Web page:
The Daily Telegraph
Astronomer who devised a famous equation estimating the possibility of intelligent life in space
FRANK DRAKE, who has died aged 92, was a radio astronomer known for his lifelong search for extraterrestrial life. In 1960 Drake – then a young astronomer at the National Radio Astronomy Observatory at Green Bank, West Virginia – turned the newly constructed Green Bank radio telescope towards Tau Ceti, a nearby star similar to our own Sun.
He reasoned that for the previous 40 years Earth’s increasingly powerful radar, radio and television transmissions had formed an expanding shell of electromagnetic radiation spreading across space. If any aliens happened to be listening, the signals would alert them to the presence of intelligent life on our planet. What was true for, he reasoned, would also be true for broadcasts made by aliens.
For half an hour Drake and his team listened to the noise of Tau Ceti – a persistent hiss – before switching to another star, Epsilon Eridani, and were astonished and excited when they heard a series of regular pulses which were clearly artificial.
Further research revealed that the signals were coming from a nearby military base.
Undaunted, Drake established what would eventually become the Seti (Search for Extraterrestrial Intelligence) Institute, a group dedicated to hunting for alien civilisations, and in 1961 published a famous formulation, the Drake equation, which seeks to estimate the number of technological civilisations that might exist in the Milky Way (which includes our solar system) by taking into account factors such as the rate of formation of suitable star systems, the fraction of possible planets that could harbour life, and the lifetime of civilisations.
Crunching the numbers, Drake and his colleagues estimated that there could be up to 50,000 civilisations capable of communicating across our galaxy.
The search for alien life is not as quixotic as it might appear. From the time when the sheer size and antiquity of the universe was becoming clear scientists have speculated that there could well be other intelligent inhabitants of the universe beside ourselves. “Where the hell is everybody?” the physicist Enrico Fermi famously asked 10 years before Drake began his search.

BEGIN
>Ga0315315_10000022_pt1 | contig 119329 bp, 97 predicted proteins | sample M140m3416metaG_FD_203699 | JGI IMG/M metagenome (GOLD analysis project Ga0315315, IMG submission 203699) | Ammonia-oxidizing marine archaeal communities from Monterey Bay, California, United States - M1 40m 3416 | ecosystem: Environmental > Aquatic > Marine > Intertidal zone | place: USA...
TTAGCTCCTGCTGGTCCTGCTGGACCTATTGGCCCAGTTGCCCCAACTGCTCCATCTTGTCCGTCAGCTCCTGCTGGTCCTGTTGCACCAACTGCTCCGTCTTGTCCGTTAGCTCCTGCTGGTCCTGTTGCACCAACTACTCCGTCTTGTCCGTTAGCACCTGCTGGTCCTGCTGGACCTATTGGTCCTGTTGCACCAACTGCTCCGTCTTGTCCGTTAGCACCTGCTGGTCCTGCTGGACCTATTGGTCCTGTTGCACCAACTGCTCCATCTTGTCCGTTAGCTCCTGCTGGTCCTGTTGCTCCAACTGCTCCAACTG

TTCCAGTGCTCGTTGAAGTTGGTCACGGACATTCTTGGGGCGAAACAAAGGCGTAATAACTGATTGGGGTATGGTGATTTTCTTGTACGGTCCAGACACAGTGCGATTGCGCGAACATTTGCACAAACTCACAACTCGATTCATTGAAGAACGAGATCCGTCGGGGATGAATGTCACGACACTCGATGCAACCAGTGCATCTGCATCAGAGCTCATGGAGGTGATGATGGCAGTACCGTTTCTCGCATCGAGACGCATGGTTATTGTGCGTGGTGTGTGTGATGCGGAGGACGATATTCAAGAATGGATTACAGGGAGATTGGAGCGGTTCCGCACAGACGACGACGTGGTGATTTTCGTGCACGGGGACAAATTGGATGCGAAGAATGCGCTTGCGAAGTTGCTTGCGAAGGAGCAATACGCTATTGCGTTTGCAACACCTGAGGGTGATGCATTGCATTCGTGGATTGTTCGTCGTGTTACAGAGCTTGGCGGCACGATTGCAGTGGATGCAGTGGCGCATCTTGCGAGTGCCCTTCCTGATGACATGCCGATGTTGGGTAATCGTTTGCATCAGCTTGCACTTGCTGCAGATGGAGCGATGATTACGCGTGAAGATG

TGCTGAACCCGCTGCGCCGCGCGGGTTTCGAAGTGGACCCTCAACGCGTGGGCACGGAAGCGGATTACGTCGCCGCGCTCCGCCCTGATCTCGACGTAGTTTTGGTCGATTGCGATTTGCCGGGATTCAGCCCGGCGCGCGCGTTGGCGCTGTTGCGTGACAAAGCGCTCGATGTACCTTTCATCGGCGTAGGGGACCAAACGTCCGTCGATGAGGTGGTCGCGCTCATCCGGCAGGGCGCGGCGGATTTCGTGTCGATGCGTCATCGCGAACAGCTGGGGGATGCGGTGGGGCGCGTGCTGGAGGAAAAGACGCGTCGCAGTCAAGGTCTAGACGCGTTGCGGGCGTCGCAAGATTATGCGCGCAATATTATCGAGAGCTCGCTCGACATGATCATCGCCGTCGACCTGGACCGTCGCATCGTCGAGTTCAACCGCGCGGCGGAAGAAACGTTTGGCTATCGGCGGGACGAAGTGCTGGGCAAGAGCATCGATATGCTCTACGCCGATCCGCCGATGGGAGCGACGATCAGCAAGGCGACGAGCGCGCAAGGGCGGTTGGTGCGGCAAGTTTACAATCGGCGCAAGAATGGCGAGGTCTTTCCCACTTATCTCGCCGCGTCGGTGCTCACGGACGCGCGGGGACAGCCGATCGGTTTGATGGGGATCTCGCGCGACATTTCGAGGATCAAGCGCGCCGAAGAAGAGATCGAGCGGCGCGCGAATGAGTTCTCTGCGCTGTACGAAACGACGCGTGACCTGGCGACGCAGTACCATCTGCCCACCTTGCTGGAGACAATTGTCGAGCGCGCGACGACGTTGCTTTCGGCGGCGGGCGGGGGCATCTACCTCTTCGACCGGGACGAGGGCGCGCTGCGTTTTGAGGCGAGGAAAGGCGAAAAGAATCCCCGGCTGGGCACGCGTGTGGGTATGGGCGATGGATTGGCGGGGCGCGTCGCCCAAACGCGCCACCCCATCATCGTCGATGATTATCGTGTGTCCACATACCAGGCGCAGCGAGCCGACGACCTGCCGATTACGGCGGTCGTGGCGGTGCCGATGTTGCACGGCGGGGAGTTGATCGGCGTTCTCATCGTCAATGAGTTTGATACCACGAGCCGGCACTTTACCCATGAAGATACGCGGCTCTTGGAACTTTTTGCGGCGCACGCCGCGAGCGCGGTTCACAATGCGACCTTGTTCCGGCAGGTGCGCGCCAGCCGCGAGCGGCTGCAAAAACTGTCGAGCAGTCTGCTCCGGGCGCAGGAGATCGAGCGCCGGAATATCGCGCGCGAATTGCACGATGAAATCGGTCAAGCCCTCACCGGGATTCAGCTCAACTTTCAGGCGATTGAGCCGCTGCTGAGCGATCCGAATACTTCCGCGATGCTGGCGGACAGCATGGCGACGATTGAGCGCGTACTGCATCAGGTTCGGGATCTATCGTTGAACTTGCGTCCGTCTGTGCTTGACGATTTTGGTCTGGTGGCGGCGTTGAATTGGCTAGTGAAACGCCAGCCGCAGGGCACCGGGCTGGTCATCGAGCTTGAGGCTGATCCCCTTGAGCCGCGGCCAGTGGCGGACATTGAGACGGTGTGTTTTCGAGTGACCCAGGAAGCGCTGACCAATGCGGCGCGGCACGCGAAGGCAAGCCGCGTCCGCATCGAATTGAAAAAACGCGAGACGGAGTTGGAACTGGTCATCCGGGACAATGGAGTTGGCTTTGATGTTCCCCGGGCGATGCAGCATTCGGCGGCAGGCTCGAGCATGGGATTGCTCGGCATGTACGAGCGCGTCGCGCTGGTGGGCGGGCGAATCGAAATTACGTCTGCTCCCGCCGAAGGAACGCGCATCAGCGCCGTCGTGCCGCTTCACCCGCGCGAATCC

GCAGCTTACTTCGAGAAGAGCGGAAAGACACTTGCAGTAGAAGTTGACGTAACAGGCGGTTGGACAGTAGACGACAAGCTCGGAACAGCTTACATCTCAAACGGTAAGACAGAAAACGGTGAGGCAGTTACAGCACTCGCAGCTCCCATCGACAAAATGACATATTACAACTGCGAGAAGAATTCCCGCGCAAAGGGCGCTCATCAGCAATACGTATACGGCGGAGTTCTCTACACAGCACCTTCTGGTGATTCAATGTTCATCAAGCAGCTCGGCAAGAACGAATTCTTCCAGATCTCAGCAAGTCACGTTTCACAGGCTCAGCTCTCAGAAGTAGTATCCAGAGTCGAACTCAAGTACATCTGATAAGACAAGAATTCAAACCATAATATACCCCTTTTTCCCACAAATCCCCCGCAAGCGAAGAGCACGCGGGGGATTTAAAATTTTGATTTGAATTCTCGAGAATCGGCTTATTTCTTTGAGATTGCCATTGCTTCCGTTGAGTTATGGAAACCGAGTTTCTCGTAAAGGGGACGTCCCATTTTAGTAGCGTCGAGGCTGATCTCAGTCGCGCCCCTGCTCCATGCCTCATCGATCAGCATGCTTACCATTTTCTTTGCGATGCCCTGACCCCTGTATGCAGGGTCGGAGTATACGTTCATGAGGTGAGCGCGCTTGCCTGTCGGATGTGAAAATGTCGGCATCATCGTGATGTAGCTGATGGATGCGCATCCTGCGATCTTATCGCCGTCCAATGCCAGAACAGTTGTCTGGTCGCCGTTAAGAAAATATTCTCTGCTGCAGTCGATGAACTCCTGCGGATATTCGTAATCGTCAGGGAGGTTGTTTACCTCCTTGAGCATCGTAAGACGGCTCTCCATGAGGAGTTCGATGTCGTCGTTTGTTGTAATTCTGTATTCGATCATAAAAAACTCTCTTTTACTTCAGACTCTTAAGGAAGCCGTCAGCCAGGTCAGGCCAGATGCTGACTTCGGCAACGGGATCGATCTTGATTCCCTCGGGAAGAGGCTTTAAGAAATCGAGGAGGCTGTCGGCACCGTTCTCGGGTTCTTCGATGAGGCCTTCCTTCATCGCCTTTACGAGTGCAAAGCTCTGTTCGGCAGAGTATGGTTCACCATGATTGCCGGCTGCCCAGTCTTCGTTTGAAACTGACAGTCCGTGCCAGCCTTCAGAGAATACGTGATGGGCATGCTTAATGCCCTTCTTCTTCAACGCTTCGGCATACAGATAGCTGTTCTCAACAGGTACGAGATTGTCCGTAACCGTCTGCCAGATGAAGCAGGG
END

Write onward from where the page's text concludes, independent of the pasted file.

Drake’s enterprise inspired several books and films, but despite continued efforts to detect intelligent signals from outer space by pointing radio telescopes of increasing power at stars across millions of different radio frequencies, Seti scientists have continued to draw a blank. Not a single signal has been picked up to suggest that somewhere out there is a life form, other than ourselves, that possesses any sort of IQ.
Drake remained unperturbed. “I don’t think the silence is eerie,” he told a Royal Society meeting in 2010, “it is predictable... There may be up to 10,000 civilisations in the galaxy but, given that the galaxy also contains 100 billion stars, that means we will have to search around 10 million stars before we have a realistic chance of finding one. That is certainly not going to happen in my lifetime... But we will make contact one day. I am sure of that.”
The older of two children, Frank Donald Drake was born on May 28 1930 in Chicago,
Illinois, and became fascinated by the possibility of life on other planets as an eight-year-old. After taking a degree in Engineering Physics at Cornell University, and service in the US Navy as an electronics officer on the Albany, flagship of the US navy’s Sixth Fleet, he studied for a PHD in astronomy at Harvard and in 1958 joined the National Radio Astronomy Observatory at Green Bank, West Virginia.
In 1964 Drake returned to Cornell and in 1974 led an expedition to the Arecibo radio telescope in the tropical forests of Puerto Rico – the world’s most powerful telescope at the time – to send mankind’s first interstellar message, a three-minute recording consisting of a series of 1,679 binary digits, to a globular star cluster 25,000 light years away in the hope of reaching an extraterrestrial being on another planet.
In 1976 Drake was appointed Goldwin Smith Professor of Astronomy at Cornell and the following year served as technical director, with Carl Sagan and the science filmmaker Ann Druyan, in the creation of the Voyager Golden Record, a recording of sounds and images portraying the diversity of life and culture on Earth, carried on the Voyager 1 and Voyager 2 spacecraft.
In 1984, Drake left Cornell and served as dean of Natural Sciences at the University of California, Santa Cruz.
Frank Drake’s first marriage, to Elizabeth Procter Bell, was dissolved and in 1978, he married Amahl Shakhashiri, who survives him with five children.